Date of Award


Document Type


Degree Name

Doctor of Philosophy (PhD)


Biological Sciences

First Advisor

Jimmy A. McGuire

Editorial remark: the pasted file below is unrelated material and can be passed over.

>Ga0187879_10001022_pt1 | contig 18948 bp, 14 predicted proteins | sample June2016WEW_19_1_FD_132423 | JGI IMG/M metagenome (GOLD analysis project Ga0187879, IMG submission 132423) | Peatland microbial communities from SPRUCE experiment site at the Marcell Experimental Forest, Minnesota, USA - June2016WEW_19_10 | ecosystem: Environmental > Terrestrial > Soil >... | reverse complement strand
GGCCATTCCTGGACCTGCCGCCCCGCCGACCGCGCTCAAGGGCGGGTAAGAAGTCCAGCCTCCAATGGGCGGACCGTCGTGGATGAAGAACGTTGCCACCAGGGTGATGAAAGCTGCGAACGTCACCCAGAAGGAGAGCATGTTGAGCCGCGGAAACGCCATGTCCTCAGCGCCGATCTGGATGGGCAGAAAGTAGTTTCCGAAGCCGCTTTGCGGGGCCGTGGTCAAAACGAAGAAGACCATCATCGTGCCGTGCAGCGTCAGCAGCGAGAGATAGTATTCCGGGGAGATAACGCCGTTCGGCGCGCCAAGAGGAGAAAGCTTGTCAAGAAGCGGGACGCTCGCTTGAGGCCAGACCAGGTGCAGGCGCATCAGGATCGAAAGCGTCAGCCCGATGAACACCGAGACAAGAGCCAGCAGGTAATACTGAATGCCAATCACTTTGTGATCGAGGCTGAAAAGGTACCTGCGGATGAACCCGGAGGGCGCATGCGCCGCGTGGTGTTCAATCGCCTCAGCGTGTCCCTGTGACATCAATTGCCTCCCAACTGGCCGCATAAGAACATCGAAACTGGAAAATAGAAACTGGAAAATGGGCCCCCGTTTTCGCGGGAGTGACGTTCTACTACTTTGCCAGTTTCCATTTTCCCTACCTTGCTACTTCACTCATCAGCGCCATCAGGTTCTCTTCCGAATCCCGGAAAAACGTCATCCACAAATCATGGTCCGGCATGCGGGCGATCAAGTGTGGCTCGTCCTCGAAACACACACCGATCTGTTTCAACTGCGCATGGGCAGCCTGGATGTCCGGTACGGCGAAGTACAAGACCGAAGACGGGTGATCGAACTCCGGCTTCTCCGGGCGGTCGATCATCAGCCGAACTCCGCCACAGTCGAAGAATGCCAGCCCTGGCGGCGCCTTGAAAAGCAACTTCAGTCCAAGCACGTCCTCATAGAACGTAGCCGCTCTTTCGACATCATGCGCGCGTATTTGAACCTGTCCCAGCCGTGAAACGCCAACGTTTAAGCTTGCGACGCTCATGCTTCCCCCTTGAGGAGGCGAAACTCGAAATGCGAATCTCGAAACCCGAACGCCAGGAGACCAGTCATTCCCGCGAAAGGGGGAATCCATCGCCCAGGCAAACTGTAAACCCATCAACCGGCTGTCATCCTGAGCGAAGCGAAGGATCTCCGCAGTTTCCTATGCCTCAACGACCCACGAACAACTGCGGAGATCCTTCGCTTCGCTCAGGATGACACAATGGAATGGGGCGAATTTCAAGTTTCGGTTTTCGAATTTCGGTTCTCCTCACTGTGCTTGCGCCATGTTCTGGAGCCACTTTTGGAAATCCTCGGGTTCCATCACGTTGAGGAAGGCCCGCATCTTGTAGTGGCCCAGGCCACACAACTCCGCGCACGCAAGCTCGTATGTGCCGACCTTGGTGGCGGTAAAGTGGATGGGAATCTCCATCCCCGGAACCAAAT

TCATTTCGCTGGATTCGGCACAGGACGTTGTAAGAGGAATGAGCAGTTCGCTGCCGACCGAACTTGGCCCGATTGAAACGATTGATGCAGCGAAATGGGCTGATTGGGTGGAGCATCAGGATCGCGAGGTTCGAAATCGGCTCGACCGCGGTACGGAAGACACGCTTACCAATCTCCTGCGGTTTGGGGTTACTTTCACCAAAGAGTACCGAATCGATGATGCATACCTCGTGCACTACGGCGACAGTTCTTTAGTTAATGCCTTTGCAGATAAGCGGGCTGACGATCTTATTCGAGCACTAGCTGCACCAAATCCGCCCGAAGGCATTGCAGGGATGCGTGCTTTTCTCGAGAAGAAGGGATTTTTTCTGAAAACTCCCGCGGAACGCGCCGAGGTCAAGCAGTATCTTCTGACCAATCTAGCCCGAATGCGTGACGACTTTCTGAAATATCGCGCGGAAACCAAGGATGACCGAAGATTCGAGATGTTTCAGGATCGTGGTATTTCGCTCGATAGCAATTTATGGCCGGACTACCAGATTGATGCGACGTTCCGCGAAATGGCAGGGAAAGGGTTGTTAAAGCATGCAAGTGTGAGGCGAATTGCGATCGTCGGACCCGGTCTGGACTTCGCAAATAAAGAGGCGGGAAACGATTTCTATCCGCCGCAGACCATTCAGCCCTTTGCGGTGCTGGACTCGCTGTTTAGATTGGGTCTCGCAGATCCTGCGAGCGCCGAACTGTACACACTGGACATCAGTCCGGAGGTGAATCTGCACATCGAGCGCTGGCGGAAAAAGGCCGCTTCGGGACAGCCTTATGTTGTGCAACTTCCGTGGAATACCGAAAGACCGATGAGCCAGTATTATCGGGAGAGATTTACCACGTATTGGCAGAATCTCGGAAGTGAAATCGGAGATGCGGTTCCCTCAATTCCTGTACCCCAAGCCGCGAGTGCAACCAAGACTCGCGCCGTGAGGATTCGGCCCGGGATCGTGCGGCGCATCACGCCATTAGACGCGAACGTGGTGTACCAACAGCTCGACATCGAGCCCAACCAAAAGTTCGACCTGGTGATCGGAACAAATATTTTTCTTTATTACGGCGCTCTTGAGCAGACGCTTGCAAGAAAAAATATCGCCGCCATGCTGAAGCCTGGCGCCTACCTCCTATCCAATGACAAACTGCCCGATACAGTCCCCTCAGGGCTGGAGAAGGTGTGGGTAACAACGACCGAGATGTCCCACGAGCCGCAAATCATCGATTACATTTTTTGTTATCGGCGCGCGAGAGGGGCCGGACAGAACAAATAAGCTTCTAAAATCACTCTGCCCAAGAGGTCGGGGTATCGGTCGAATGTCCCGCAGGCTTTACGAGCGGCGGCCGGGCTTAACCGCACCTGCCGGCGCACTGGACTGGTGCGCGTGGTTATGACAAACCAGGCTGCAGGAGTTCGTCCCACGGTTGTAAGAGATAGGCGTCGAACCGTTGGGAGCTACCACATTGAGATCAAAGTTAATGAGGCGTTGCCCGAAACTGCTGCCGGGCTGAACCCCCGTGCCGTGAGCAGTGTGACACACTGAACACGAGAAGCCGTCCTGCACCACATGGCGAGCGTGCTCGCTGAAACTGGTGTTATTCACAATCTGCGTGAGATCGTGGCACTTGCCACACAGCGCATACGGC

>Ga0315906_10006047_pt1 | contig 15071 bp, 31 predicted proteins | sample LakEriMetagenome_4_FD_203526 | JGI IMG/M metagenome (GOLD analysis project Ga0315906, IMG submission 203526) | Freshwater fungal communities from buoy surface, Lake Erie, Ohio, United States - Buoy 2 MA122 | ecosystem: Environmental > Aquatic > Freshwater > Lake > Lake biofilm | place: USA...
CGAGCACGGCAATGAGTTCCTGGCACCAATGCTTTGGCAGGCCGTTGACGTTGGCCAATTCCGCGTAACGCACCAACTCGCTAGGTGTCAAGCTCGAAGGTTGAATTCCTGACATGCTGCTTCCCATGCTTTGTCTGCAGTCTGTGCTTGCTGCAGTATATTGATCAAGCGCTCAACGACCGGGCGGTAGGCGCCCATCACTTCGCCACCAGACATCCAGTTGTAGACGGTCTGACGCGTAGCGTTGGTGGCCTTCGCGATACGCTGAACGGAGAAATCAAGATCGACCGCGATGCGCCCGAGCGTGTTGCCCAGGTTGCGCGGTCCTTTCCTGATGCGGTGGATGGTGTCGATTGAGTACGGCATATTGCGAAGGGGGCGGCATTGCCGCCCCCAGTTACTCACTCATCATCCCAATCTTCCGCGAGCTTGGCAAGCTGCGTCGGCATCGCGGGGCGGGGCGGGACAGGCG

The North American rat snake (Elaphe obsoleta) complex is composed of seven uniquely colored subspecies of E. obsoleta and the sister species E. bairdi. Maximum parsimony (MP) and maximum likelihood (ML) analysis of two mitochondrial DNA genes from 73 E. obsoleta and E. bairdi, produced well-supported trees that do not conform to the currently accepted subspecies. Both ML and MP trees were significantly shorter than the trees in which each subspecies was constrained to be monophyletic. The subspecies of E. obsoleta do not represent genetic lineages. Instead, molecular evidence revealed the existence of four well-supported mtDNA clades confined to particular geographic areas in North America. Lack of genetic variability in each clade of E. obsoleta may indicate that the lineages expanded from southern glacial refugia recently. Univariate and multivariate analysis of 67 morphological characters scored from 1006 specimens provided additional statistical support for the existence of the same four evolutionary lineages identified in the molecular phylogeographic study. Specimens could be classified using canonical discriminant function analysis into the four molecular clades better than they could be partitioned into subspecific categories. Moreover, the identification of these subspecies proved difficult when using the traditional characters ascribed to them. In light of the corroborating molecular and morphological evidence, it is suggested that the recognition of the subspecies of Elaphe obsoleta be discontinued. Instead, the four molecular clades should be recognized as four species: E. alleghaniensis, E. spiloides, E. obsoleta, and E. bairdi. This research demonstrates that the recognition of subspecies from one or two characters may be detrimental to understanding evolutionary history.